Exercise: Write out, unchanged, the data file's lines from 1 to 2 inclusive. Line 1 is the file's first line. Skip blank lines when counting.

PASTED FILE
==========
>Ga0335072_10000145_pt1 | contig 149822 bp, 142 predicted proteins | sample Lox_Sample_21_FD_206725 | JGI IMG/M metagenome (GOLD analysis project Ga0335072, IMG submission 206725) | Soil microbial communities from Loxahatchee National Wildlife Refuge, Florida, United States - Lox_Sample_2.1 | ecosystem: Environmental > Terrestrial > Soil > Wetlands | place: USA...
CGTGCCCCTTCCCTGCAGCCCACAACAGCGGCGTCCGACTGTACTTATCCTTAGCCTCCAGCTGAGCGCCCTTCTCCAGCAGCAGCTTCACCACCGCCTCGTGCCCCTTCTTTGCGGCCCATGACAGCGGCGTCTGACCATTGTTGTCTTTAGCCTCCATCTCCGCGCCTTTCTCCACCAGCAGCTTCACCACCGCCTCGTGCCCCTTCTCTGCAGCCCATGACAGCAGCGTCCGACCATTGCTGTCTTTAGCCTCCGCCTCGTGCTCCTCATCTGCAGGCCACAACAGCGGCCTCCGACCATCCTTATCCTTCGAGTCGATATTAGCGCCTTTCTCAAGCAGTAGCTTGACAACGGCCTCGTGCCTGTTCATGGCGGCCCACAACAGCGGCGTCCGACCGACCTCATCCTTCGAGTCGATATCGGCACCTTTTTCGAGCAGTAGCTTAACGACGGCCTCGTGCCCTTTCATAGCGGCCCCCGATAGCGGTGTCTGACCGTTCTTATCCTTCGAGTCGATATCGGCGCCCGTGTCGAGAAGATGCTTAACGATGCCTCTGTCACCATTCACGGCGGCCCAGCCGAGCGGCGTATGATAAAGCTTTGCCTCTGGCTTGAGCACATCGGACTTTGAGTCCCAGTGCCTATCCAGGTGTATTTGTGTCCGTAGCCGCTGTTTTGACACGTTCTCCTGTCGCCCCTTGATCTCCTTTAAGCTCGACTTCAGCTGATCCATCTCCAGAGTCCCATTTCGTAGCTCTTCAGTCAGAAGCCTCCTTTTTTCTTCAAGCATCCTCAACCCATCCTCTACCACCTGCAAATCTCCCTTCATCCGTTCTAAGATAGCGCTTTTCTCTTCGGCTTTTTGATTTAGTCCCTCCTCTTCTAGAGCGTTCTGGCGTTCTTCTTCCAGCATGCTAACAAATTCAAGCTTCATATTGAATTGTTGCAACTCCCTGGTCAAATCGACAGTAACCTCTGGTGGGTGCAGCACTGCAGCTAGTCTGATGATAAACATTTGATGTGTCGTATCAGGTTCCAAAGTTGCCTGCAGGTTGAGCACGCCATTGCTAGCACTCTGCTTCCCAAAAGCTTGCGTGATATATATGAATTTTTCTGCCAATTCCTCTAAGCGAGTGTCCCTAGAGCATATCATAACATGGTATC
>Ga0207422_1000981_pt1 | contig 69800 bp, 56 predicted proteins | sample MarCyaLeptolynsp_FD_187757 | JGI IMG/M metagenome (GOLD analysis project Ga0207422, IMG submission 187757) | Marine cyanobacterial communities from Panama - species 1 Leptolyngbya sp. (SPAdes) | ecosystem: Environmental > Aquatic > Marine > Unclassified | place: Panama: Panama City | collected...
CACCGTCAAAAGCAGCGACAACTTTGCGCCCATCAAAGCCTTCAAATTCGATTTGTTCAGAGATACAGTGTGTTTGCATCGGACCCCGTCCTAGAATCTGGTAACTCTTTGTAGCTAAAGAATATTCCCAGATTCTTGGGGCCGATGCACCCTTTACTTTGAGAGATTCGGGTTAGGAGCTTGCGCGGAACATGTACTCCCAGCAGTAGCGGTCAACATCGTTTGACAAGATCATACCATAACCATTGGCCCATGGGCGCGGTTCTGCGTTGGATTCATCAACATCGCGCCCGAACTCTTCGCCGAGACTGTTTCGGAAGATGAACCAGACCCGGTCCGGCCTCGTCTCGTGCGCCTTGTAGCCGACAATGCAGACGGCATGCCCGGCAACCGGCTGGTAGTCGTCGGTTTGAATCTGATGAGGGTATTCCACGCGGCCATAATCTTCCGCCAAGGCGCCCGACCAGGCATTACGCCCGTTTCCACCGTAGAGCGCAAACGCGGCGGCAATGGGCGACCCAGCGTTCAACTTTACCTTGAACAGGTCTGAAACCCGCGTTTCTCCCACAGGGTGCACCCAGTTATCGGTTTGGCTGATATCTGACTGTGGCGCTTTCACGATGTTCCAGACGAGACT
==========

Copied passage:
>Ga0335072_10000145_pt1 | contig 149822 bp, 142 predicted proteins | sample Lox_Sample_21_FD_206725 | JGI IMG/M metagenome (GOLD analysis project Ga0335072, IMG submission 206725) | Soil microbial communities from Loxahatchee National Wildlife Refuge, Florida, United States - Lox_Sample_2.1 | ecosystem: Environmental > Terrestrial > Soil > Wetlands | place: USA...
CGTGCCCCTTCCCTGCAGCCCACAACAGCGGCGTCCGACTGTACTTATCCTTAGCCTCCAGCTGAGCGCCCTTCTCCAGCAGCAGCTTCACCACCGCCTCGTGCCCCTTCTTTGCGGCCCATGACAGCGGCGTCTGACCATTGTTGTCTTTAGCCTCCATCTCCGCGCCTTTCTCCACCAGCAGCTTCACCACCGCCTCGTGCCCCTTCTCTGCAGCCCATGACAGCAGCGTCCGACCATTGCTGTCTTTAGCCTCCGCCTCGTGCTCCTCATCTGCAGGCCACAACAGCGGCCTCCGACCATCCTTATCCTTCGAGTCGATATTAGCGCCTTTCTCAAGCAGTAGCTTGACAACGGCCTCGTGCCTGTTCATGGCGGCCCACAACAGCGGCGTCCGACCGACCTCATCCTTCGAGTCGATATCGGCACCTTTTTCGAGCAGTAGCTTAACGACGGCCTCGTGCCCTTTCATAGCGGCCCCCGATAGCGGTGTCTGACCGTTCTTATCCTTCGAGTCGATATCGGCGCCCGTGTCGAGAAGATGCTTAACGATGCCTCTGTCACCATTCACGGCGGCCCAGCCGAGCGGCGTATGATAAAGCTTTGCCTCTGGCTTGAGCACATCGGACTTTGAGTCCCAGTGCCTATCCAGGTGTATTTGTGTCCGTAGCCGCTGTTTTGACACGTTCTCCTGTCGCCCCTTGATCTCCTTTAAGCTCGACTTCAGCTGATCCATCTCCAGAGTCCCATTTCGTAGCTCTTCAGTCAGAAGCCTCCTTTTTTCTTCAAGCATCCTCAACCCATCCTCTACCACCTGCAAATCTCCCTTCATCCGTTCTAAGATAGCGCTTTTCTCTTCGGCTTTTTGATTTAGTCCCTCCTCTTCTAGAGCGTTCTGGCGTTCTTCTTCCAGCATGCTAACAAATTCAAGCTTCATATTGAATTGTTGCAACTCCCTGGTCAAATCGACAGTAACCTCTGGTGGGTGCAGCACTGCAGCTAGTCTGATGATAAACATTTGATGTGTCGTATCAGGTTCCAAAGTTGCCTGCAGGTTGAGCACGCCATTGCTAGCACTCTGCTTCCCAAAAGCTTGCGTGATATATATGAATTTTTCTGCCAATTCCTCTAAGCGAGTGTCCCTAGAGCATATCATAACATGGTATC